|Birth: ||Nov. 11, 1836|
|Death: ||Feb. 20, 1930|
Emilie Todd Helm was the daughter of Robert S. Todd and Elizabeth Humpreys
Todd of Lexington, Ky. She was born into a wealthy family of exceptional
advantages in both education and culture, which was afforded to few ladies
of her time. She was the half-sister of Mary Todd Lincoln, wife of Abraham
Lincoln. In 1856 she married Benjiman Hardin Helm of Elizabethtown who was a
member of the Kentucky Legislature. While serving as a Confederate General
during the Civil War, at age 32, he was killed in September of 1863 at the
battle of Chickamauga, Ga.
After her husband's death, the Lincoln's extended an invitation to Mrs.
Helm. She arrived at the White House in December of 1863, accompanied by her
daughter Katherine. President Lincoln was very solicitous and defended her
presence at the White House against political attacks. Once when challenged
about the appropriateness of her living there, Lincoln is reported to have
replied, "Mrs. Lincoln and I will allow anyone we choose to visit us in the
White House." Emilie later recalled in her diary: "Mr. Lincoln in the
intimate talks we had was very much affected over the misfortunes of our
family; and of my husband he said, 'You know, Little Sister, I tried to have
Ben come with me. I hope you do not feel any bitterness or that I am in any
way to blame for all this sorrow.' I answered it was 'the fortune of war'
and that while my husband loved him and had been deeply grateful to him for
his generous offer to make him an officer in the Federal Army, he had to
follow his conscience and that for weal or woe he felt he must side with his
own people. Mr. Lincoln put his arms around me and we both wept."
She visited again in the summer of 1864. Emilie was brought to the White
House under the President's direct orders after she declined to attest to
her loyalty to the Union when detained at Fort Monroe in Virginia. She noted
in her diary: "Mr. Lincoln and my sister met me with the warmest affection,
we were all too grief-stricken at first for speech. I have lost my husband,
they have lost their fine little son Willie. Mary and I have lost three
brothers in the Confederate service. We could only embrace each other in
silence and tears. Our tears gathered silently and feel unheeded as with
choking voices we tried to talk of immaterial things." Although the sisters
shared their sorrows, the sisters' children quarreled over who was the
President of the country-Jefferson Davis or Abraham Lincoln. Emilie's
presence drew criticism to herself and the President. She became known as
"The Rebel" by many Northerners.
After returning to Kentucky, she wrote the President, asking to send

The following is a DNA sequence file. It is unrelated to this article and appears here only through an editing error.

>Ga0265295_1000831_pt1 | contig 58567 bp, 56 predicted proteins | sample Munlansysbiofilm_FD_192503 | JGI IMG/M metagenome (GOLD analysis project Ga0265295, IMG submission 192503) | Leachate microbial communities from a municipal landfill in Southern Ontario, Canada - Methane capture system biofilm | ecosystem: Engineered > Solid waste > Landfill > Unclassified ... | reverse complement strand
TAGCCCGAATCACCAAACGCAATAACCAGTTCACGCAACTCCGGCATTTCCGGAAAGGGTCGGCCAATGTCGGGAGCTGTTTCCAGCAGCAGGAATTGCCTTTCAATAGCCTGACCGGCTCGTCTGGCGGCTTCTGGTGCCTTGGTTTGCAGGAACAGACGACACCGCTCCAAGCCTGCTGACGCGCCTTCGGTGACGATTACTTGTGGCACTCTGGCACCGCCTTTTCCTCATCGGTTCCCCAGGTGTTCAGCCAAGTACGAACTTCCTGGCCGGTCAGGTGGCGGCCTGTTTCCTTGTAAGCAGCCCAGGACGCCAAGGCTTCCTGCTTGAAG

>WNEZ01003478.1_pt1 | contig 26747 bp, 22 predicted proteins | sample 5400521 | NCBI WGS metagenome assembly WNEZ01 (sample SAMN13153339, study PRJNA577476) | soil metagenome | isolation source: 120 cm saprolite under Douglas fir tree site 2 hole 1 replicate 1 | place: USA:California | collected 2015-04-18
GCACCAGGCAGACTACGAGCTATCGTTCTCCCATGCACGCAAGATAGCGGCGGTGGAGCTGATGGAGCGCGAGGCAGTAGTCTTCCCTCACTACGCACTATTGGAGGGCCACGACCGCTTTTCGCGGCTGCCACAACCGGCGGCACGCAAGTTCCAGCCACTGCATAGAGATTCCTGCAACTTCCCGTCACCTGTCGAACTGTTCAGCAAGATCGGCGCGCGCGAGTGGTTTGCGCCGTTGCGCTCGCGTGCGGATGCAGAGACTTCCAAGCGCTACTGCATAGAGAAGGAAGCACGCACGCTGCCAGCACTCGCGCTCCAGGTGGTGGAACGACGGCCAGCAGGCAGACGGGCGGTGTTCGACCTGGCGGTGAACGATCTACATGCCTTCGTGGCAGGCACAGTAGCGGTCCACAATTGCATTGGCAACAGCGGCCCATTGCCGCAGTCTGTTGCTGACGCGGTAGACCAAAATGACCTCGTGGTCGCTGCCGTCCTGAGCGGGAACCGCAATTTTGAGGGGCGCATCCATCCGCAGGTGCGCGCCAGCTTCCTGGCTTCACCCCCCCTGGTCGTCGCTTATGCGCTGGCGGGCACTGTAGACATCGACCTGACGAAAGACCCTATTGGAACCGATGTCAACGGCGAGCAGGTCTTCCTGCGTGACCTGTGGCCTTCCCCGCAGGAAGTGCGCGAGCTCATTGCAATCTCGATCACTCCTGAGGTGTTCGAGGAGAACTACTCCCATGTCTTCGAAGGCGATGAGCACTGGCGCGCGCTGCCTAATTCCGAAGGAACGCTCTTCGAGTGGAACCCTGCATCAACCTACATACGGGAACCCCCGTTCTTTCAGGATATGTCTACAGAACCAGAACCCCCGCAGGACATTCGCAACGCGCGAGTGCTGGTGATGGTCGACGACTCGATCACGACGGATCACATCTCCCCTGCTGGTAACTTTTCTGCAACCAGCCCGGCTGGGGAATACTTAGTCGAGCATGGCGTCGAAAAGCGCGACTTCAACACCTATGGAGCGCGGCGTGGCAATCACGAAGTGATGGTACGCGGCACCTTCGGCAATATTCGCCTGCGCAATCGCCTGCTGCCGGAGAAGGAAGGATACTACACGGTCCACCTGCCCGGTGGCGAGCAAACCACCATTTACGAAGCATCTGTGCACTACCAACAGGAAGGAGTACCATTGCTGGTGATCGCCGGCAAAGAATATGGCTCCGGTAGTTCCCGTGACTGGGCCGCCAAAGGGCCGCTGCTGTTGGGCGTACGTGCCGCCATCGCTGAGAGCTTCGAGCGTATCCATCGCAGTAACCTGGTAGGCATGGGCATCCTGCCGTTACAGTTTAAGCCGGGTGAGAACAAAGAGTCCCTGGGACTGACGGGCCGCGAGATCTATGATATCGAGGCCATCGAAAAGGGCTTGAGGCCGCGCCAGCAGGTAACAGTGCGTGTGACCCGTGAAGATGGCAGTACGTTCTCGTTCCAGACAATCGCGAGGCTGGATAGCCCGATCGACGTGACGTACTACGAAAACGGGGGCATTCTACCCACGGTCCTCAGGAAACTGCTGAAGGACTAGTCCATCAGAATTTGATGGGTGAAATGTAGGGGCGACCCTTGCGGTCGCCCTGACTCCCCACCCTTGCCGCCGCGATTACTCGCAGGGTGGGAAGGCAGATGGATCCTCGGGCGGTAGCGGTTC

clothing to Confederate prisoners at Camp Douglas outside Chicago. Mr.
Lincoln wrote the Union military commander of Kentucky that his
sister-in-law had no protection against prosecution for disloyal actions: "
Deal with her for current conduct, just as you would any other." Emilie
wrote to Lincoln: "I have been a quiet citizen and request only the right
which humanity and justice always gives to widows and orphans. I also would
remind you that your miniť bullets have made us what we are." After this
incident, Mr.and Mrs. Lincoln would not communicate with her sister, nor
would they ever meet again.
After the war, Mrs. Helm and her children went from Lexington to
Elizabethtown and finally, to support her family moved to Madison (Indiania)
and later to Louisville were she taught piano lessons. In 1881, her nephew,
Robert Todd Lincoln obtained for her an appointment as postmistress of
Elizabethtown. She and her family resided in a house on West Poplar Street,
known today as the McKinney House. Mrs. Helm and her daughters became active
in the local chapter of the United Daughters of the Confederacy, which was
named for her General Helm.
Her son, Ben Hardin Helm Jr. purchased a plantation home for his mother and
sisters in Lexington, which they named "Helm Place", after her husband's
home in Elizabethtown. Mrs. Helm attended many of the Confederate Veteran
reunions and was given the title "Mother of the Brigade" by the former
soldiers of the First Kentucky Brigade. She never remarried and wore
mourning for husband for the remainder of her life. She was 93 years old
when she died and was buried in the Todd plot at the Lexington City
Robert Smith Todd (1791 - 1849)
Elizabeth Humphreys Todd (1800 - ____)
Benjamin Hardin Helm (1831 - 1863)
Elodie Todd Lewis (1859 - 1953)*
Created by: Laurie
Record added: Feb 04, 2003
Find A Grave Memorial# 7146459